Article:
Appendix B Legal and Illegal Sources and Distribution of Drugs
An understanding of the mechanisms and channels by which psycho-tropic substances reach their ultimate consumers is essential to developing a comprehensive perception of drug use in Canada. The availability of drugs is a crucial factor in explaining the extent and patterns of Canadian drug use, and this availability is a function of the various processes whereby drugs are licitly and illicitly distributed. For descriptive purposes, our discussion of these distribution processes is divided into drug types and, within each drug classification, by three major rubrics: 1) legal sources and legal distribution, 2) legal sources and illegal distribution, and 3) illegal sources and illegal distribution.
The legal distribution of drugs in Canada is governed by a complex mosaic of federal and provincial statutes and regulations. These laws are described in some detail in the following drug-by-drug discussions, but it is useful to mention them here so as to provide an outline of the legal parameters of the distribution system.
The production, distribution and administration of the opiate narcotic drugs, cannabis and cocaine are governed by the Narcotic Control Act and the Narcotic Control Regulations. The distribution of all other drugs requiring prescriptions—and many which do not—is controlled by the Food and Drugs Act and its Regulations; this Act also prohibits the distribution of certain psychotropic substances (such as most hallucinogens) except for scientific purposes. Drugs which are considered secret formula, non-pharmacopoeia) medicines (such as some cough medicines and laxatives) are regulated by the Proprietary or Patent Medicine Act and various provincial regulations. Alcohol and tobacco manufacture and importation are regulated by the Excise Act federally, and by various provincial statutes as regards provincial distribution and taxation. Apart from packaging and labelling requirements, there is no significant controlling legislation on the distribution of volatile solvents and gases.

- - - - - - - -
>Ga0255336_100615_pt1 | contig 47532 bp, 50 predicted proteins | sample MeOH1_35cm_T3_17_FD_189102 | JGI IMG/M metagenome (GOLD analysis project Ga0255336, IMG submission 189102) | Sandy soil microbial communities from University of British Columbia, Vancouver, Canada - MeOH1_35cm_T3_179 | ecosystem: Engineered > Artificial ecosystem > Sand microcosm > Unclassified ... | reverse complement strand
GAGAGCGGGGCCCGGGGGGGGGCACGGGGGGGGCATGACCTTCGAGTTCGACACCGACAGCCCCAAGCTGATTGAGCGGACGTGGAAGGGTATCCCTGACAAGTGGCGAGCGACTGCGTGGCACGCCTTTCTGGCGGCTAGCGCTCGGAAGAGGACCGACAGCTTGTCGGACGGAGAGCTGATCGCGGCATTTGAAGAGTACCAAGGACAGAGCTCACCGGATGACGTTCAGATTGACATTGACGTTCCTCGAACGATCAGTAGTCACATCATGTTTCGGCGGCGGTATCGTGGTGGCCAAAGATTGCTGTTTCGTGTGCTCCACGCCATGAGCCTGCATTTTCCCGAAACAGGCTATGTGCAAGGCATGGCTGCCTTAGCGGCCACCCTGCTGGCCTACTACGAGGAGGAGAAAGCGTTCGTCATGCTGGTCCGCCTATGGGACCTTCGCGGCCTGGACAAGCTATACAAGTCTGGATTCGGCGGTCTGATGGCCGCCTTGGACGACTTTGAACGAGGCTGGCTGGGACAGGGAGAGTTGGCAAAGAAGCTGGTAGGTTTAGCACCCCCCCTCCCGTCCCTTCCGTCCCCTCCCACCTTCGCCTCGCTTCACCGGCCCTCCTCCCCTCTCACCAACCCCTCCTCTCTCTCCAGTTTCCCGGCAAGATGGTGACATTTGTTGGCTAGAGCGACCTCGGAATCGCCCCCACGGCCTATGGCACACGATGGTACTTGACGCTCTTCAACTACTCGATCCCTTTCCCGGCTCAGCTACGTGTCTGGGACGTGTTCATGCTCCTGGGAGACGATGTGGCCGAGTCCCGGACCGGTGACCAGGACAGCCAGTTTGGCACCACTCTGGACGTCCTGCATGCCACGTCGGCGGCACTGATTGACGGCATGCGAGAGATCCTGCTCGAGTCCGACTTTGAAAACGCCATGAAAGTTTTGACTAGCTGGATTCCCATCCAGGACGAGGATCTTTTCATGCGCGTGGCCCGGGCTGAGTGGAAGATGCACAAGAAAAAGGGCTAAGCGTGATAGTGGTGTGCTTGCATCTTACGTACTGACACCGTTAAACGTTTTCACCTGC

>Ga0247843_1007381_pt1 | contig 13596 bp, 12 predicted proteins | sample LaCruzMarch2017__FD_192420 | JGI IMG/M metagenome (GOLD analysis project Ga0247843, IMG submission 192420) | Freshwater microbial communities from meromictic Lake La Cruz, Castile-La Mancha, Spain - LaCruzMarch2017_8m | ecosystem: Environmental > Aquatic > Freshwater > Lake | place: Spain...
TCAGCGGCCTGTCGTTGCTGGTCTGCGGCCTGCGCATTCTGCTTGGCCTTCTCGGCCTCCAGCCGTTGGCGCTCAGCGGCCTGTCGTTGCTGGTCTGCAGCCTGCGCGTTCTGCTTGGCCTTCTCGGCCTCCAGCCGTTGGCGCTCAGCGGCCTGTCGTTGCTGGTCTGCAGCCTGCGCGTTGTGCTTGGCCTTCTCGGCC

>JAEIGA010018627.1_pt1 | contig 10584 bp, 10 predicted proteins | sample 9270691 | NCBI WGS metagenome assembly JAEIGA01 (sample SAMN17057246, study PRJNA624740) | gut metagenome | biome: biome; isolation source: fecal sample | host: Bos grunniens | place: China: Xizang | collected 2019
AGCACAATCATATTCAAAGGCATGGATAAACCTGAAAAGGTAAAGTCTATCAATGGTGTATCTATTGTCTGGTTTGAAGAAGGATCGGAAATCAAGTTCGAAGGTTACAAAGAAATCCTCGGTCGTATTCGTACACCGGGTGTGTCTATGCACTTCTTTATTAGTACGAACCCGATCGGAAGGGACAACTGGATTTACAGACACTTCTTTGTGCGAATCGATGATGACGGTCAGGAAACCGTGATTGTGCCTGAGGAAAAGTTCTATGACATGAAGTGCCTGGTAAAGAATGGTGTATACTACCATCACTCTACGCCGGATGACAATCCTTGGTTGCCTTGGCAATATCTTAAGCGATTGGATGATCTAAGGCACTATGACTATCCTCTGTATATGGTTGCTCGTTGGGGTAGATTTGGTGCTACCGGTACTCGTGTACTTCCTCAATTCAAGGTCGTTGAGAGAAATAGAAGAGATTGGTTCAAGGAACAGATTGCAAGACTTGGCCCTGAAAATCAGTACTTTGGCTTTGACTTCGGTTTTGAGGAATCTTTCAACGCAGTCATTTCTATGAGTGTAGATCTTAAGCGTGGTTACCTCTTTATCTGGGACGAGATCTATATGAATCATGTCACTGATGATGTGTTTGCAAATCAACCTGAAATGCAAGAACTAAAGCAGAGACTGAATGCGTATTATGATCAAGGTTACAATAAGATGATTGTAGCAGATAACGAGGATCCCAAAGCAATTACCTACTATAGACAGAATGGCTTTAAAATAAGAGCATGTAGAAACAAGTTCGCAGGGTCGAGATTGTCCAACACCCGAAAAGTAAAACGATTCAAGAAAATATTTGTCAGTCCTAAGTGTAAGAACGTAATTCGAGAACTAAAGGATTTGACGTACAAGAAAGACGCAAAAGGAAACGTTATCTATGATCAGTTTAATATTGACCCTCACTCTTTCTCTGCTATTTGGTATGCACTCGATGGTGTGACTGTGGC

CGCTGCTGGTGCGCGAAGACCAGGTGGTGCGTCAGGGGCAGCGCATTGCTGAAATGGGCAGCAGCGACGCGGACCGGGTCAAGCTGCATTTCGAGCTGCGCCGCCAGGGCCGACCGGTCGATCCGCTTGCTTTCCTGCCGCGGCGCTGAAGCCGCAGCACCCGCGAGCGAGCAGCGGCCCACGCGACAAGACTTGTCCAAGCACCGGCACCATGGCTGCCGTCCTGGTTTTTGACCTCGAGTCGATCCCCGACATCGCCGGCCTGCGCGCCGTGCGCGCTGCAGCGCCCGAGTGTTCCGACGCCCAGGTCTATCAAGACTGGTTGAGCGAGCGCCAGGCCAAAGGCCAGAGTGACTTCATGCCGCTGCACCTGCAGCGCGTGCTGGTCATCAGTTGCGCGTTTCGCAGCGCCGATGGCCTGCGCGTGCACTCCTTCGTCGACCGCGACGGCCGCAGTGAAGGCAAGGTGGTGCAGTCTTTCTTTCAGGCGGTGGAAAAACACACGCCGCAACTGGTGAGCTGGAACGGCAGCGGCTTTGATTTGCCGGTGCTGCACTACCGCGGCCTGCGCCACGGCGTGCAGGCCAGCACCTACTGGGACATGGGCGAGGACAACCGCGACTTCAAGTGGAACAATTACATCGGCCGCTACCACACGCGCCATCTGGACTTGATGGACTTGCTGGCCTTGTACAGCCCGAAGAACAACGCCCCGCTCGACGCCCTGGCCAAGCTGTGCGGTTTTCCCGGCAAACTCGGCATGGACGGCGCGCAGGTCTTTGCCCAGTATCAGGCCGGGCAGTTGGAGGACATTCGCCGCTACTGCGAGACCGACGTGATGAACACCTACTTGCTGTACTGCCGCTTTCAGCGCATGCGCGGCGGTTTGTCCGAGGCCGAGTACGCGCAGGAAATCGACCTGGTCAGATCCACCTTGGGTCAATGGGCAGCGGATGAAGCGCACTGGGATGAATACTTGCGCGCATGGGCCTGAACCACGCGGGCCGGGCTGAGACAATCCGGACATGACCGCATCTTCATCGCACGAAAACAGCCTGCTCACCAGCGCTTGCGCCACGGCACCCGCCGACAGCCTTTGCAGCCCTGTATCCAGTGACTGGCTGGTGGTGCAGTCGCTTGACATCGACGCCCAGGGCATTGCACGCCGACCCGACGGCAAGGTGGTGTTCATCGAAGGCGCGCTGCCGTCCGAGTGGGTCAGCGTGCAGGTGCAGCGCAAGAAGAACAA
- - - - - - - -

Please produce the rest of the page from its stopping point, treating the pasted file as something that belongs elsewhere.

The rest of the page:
The illegal distribution of psychotropic substances may involve legally produced drugs which have been diverted from their licit channels, or illegally imported or manufactured drugs. In either case, some violation of at least one of the above-mentioned statutes will have occurred. Illegal drug distribution is often as highly sophisticated and complex an economic activity as the licit pharmaceutical industry itself. This illegal enterprise can generally be divided into three major marketing levels. The top level is composed of a very small number of 'manufacturers' (as is the case with 'speed' and most hallucinogens) and 'importers' (such as with heroin and cannabis). These individuals sell their drugs to 'distributors', who are essentially wholesale agents who buy in large quantities and sell in smaller lots to the third illicit distribution level: 'dealers'. It is the dealers who sell the bulk of illegal drugs to their ultimate consumers. It should be recognized, however, that each of these levels may have many sub-levels, and that these different distribution roles may, on occasion, be performed by the same person, especially when the quantities involved are relatively small Finally, it should be noted that these three levels of illicit distribution reflect a hierarchical structuring with certain crucial properties: the greatest profits accrue to those at the top of the hierarchy; the greatest risks of arrest are at the bottom of the hierarchy; and, consequently, most of those involved in illicit trafficking are motivated to improve their position in the distribution structure.